I Have Faith You’ll Read This Post
I was too tired to write what I intended tonight, so here’s an old Facebook note instead.
Despite what atheists often say, not all faith is unreasonable. For instance, I have faith that my alarm clock will go off tomorrow at 6AM. This faith is perfectly reasonable, because I have strong evidence that the alarm clock will behave as I expect, even though that evidence is not conclusive. A similar type of faith, though to a lesser degree, can be held in human beings repeating certain behaviors, even though any number of factors can prevent them from doing so. In other words, at times faith is reasonable and can be synonymous with reliance on prior experience, trust, and rational hope.
There’s another type of faith; the type of faith one holds in the complete absence of evidence. For instance, the belief in a deist god requires this type of faith. There’s no evidence that such a god exists (nor is there any actual benefit to believing in such a god), but then again, there’s no evidence that he doesn’t. So, to believe in a deist god takes an act of faith. Personally, I need at least some evidence to believe in a positive assertion, so this type of faith has no meaning for me. On the other hand, having faith in positive outcomes, when applied to life in general, may lead people to be more optimistic and to act accordingly, which is likely a good thing. Optimism is often a self-fulfilling prophecy, and optimistic people are happier. Again, as in the previous examples, faith becomes intertwined with trust and hope. I respect people who have faith in others and in the goodness that life may bring. And I admire people who face adversity with bravery, determination, and hope. I see nothing wrong with faith that does not contradict the evidence, even though, being a pessimist, this is not something that often works for me.
But finally, there’s religious faith, the bane of my intellectual existence. Belief in any of the Abrahamic gods falls into this category. Religious faith is belief in spite of evidence to the contrary. Religion praises this sort of faith, thus often rewarding the deluded and discouraging the full exploration of science and secular philosophy. Often the more unreasonable a religious person’s beliefs, the more pious he or she is considered to be. This seems like an obvious political ploy to keep people ignorant, while those who have control remain in power. Moreover, this type of faith puts religious tenets and dogmas outside of the realm of scientific testing, since religious faith, almost by definition, runs against reason. After all, god works in nonsensical — I mean, mysterious — ways. But aside from that, this is where faith and hope must part company, because there is no outcome promised by any of the big three religions that a rational person would or should hope for. I know that if I could have my preference, then I’d take the calm sleep of death over spending an eternity with a god that I consider to be an immoral bully. Dreamless sleep is peaceful and painless. Then again, having no faith or belief in god, I don’t have much to worry about, because all evidence points to the likelihood that I’m going to get exactly what I want in the end.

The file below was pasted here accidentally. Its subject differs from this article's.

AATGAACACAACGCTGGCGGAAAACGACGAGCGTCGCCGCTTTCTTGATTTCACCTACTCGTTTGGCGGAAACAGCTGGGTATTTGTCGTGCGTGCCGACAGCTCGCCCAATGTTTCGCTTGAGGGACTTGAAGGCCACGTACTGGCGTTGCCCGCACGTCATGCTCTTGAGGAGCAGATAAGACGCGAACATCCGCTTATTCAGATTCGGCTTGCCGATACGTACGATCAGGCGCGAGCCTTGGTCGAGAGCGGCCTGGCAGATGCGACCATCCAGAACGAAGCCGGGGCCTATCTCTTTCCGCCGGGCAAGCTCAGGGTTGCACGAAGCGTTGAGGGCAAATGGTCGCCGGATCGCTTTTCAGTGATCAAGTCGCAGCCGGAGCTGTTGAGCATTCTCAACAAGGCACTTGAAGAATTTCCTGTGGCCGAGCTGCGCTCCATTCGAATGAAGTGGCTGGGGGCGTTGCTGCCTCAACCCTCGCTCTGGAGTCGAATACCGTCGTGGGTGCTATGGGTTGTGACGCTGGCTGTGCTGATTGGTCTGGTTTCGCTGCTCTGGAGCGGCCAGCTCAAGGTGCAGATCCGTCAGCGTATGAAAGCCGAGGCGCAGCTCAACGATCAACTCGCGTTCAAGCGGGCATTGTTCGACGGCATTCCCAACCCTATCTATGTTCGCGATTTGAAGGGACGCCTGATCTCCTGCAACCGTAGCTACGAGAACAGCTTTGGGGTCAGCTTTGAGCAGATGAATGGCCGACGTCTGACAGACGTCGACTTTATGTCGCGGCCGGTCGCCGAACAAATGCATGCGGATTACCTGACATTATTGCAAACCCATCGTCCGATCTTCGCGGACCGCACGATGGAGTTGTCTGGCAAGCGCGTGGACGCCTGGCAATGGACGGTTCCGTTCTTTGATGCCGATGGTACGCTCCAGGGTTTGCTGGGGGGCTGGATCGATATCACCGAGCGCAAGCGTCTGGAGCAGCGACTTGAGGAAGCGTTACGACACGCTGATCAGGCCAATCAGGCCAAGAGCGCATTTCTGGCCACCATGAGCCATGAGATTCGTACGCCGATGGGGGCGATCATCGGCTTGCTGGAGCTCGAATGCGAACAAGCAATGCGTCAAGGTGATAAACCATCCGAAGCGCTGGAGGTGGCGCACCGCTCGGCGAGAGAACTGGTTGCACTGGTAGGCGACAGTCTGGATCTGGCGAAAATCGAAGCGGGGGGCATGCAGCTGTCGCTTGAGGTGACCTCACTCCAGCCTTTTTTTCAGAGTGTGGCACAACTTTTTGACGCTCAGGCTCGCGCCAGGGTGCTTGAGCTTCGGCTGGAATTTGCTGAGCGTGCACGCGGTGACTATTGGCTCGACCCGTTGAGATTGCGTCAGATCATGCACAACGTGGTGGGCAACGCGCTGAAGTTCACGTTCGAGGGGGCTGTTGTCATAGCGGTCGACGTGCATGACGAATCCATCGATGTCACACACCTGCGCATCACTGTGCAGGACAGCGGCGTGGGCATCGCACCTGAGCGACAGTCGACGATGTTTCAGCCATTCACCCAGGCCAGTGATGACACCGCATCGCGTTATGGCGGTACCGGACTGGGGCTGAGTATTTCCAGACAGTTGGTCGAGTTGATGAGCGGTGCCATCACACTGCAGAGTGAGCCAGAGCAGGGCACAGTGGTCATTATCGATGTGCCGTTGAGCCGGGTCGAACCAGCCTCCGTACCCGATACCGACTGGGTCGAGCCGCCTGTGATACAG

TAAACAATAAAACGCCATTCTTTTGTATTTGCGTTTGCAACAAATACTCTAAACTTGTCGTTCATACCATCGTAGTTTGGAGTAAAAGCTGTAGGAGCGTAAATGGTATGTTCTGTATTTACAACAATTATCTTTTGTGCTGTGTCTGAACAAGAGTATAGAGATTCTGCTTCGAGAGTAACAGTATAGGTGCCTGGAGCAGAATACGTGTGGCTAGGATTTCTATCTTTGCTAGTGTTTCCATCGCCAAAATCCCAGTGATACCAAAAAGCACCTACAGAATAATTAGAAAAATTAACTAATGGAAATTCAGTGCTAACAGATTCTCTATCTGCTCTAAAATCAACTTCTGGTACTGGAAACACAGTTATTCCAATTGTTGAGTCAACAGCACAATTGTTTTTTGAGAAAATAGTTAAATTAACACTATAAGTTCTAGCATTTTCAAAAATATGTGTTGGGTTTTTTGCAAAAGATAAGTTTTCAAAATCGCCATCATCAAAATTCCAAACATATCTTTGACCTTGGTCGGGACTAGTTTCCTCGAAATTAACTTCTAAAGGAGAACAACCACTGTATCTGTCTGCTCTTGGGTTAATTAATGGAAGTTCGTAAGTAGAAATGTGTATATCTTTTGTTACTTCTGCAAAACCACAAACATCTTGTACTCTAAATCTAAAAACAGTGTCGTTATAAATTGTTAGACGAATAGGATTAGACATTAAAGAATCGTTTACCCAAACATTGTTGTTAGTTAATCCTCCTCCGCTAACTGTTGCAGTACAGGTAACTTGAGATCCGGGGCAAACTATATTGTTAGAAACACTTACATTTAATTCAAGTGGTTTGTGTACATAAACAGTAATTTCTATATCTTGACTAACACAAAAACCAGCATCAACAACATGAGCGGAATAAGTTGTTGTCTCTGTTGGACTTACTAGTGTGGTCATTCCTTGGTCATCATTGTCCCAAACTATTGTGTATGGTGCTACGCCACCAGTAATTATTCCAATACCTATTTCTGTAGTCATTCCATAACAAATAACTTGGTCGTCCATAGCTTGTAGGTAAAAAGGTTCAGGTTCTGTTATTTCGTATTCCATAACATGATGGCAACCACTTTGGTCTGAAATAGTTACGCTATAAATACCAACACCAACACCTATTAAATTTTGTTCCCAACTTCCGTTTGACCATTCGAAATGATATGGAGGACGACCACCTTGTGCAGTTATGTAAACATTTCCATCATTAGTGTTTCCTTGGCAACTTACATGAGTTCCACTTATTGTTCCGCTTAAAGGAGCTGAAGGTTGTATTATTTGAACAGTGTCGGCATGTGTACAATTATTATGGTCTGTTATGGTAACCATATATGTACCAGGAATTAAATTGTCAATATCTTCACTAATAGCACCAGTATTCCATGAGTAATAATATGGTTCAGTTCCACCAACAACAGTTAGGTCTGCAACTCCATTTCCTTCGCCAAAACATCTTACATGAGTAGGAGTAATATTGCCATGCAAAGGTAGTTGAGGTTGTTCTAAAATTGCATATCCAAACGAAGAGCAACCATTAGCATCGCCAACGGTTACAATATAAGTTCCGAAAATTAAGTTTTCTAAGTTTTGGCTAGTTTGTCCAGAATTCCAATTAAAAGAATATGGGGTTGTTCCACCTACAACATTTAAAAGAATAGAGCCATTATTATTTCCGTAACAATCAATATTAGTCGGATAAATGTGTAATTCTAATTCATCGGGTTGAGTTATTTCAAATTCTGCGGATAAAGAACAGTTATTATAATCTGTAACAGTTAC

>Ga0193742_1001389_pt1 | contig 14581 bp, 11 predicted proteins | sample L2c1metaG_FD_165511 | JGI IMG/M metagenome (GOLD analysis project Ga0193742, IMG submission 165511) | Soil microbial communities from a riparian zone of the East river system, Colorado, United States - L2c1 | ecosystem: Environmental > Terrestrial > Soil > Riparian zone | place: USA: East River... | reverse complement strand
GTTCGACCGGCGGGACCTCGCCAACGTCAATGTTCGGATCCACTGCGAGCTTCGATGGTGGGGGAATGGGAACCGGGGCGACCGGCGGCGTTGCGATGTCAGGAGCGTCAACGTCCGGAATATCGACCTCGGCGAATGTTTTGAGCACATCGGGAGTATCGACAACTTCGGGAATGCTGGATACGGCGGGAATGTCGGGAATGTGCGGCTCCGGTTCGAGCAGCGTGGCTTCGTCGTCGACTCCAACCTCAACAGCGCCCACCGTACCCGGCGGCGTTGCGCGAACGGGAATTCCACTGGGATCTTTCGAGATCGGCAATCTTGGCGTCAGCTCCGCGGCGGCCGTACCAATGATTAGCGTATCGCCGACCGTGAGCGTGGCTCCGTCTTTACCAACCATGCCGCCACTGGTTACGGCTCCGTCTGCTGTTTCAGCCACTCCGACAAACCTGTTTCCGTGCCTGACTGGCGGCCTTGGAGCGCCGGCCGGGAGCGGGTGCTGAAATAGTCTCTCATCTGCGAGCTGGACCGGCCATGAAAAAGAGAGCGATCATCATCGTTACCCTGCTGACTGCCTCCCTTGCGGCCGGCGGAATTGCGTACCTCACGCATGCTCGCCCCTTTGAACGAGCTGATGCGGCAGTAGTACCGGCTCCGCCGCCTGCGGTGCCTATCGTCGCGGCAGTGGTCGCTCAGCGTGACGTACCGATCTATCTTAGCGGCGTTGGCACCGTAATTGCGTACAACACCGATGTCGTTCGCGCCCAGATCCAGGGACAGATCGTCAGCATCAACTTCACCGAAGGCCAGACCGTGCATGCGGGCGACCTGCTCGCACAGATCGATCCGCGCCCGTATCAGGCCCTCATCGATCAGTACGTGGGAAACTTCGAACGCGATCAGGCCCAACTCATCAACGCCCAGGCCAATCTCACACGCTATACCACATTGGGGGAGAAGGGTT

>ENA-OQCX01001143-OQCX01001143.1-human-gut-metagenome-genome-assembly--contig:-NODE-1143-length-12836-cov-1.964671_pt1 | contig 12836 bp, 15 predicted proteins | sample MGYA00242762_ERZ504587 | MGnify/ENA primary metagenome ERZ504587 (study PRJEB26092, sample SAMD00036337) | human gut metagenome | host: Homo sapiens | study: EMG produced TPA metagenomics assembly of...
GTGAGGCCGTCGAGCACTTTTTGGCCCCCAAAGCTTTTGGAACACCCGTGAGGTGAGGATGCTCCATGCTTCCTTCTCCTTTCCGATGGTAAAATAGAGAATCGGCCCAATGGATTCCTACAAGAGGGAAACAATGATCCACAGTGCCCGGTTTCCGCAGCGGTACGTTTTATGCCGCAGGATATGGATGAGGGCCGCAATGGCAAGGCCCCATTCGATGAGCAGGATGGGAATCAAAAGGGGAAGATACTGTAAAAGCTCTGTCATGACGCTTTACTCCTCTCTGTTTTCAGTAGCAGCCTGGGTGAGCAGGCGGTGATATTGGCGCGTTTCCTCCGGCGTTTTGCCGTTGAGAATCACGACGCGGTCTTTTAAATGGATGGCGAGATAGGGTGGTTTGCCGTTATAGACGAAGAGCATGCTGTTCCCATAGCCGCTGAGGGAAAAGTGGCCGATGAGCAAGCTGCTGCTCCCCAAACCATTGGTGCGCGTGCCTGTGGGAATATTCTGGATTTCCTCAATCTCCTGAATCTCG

I don’t believe that religious faith results from the fear of death; I think it results from fear of life. Emotion overrides intelligence. People have an emotional need to hear that everything’s going to be OK, even when it isn’t and it can’t be. Pain and loss are inevitable aspects of our existence. But that’s the problematic reality we must deal with, and praying to false gods won’t make things better during our lifetimes. On the other hand, working together to find solutions may actually help improve the quality and duration of life for many. So please, let’s give up harmful religious fairy tales, since they are detrimental to our own well-being. Instead of dreaming of what might happen after we die, let’s make the best of our lives instead.